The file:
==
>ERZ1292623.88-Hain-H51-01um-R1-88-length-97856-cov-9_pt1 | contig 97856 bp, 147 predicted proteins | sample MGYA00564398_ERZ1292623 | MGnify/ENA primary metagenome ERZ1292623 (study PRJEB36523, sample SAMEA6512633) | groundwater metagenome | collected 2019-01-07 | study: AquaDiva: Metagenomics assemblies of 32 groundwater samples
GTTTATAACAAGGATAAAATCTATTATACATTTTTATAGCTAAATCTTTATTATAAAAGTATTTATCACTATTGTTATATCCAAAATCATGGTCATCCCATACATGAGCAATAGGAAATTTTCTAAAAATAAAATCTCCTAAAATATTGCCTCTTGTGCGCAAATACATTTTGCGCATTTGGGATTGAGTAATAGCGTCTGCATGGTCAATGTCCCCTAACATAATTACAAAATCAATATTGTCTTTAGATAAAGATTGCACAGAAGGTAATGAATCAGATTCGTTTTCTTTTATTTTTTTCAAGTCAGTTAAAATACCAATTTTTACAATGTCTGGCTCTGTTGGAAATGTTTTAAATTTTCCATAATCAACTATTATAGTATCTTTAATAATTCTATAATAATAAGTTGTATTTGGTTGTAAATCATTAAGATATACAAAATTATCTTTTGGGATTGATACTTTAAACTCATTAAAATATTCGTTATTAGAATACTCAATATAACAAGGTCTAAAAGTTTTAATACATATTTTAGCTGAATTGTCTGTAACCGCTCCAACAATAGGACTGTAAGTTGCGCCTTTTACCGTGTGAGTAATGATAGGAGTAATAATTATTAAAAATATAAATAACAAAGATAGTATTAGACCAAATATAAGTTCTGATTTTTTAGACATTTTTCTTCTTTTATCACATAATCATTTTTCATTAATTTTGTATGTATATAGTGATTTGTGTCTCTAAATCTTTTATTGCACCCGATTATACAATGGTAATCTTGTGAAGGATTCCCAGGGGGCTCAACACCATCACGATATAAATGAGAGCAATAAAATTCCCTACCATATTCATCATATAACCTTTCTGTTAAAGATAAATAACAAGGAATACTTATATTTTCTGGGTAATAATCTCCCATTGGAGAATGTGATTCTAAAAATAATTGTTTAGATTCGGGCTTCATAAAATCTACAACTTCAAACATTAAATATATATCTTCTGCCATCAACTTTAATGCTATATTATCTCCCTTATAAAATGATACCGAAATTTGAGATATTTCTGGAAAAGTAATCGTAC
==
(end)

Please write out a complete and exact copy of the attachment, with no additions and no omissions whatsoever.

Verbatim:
>ERZ1292623.88-Hain-H51-01um-R1-88-length-97856-cov-9_pt1 | contig 97856 bp, 147 predicted proteins | sample MGYA00564398_ERZ1292623 | MGnify/ENA primary metagenome ERZ1292623 (study PRJEB36523, sample SAMEA6512633) | groundwater metagenome | collected 2019-01-07 | study: AquaDiva: Metagenomics assemblies of 32 groundwater samples
GTTTATAACAAGGATAAAATCTATTATACATTTTTATAGCTAAATCTTTATTATAAAAGTATTTATCACTATTGTTATATCCAAAATCATGGTCATCCCATACATGAGCAATAGGAAATTTTCTAAAAATAAAATCTCCTAAAATATTGCCTCTTGTGCGCAAATACATTTTGCGCATTTGGGATTGAGTAATAGCGTCTGCATGGTCAATGTCCCCTAACATAATTACAAAATCAATATTGTCTTTAGATAAAGATTGCACAGAAGGTAATGAATCAGATTCGTTTTCTTTTATTTTTTTCAAGTCAGTTAAAATACCAATTTTTACAATGTCTGGCTCTGTTGGAAATGTTTTAAATTTTCCATAATCAACTATTATAGTATCTTTAATAATTCTATAATAATAAGTTGTATTTGGTTGTAAATCATTAAGATATACAAAATTATCTTTTGGGATTGATACTTTAAACTCATTAAAATATTCGTTATTAGAATACTCAATATAACAAGGTCTAAAAGTTTTAATACATATTTTAGCTGAATTGTCTGTAACCGCTCCAACAATAGGACTGTAAGTTGCGCCTTTTACCGTGTGAGTAATGATAGGAGTAATAATTATTAAAAATATAAATAACAAAGATAGTATTAGACCAAATATAAGTTCTGATTTTTTAGACATTTTTCTTCTTTTATCACATAATCATTTTTCATTAATTTTGTATGTATATAGTGATTTGTGTCTCTAAATCTTTTATTGCACCCGATTATACAATGGTAATCTTGTGAAGGATTCCCAGGGGGCTCAACACCATCACGATATAAATGAGAGCAATAAAATTCCCTACCATATTCATCATATAACCTTTCTGTTAAAGATAAATAACAAGGAATACTTATATTTTCTGGGTAATAATCTCCCATTGGAGAATGTGATTCTAAAAATAATTGTTTAGATTCGGGCTTCATAAAATCTACAACTTCAAACATTAAATATATATCTTCTGCCATCAACTTTAATGCTATATTATCTCCCTTATAAAATGATACCGAAATTTGAGATATTTCTGGAAAAGTAATCGTAC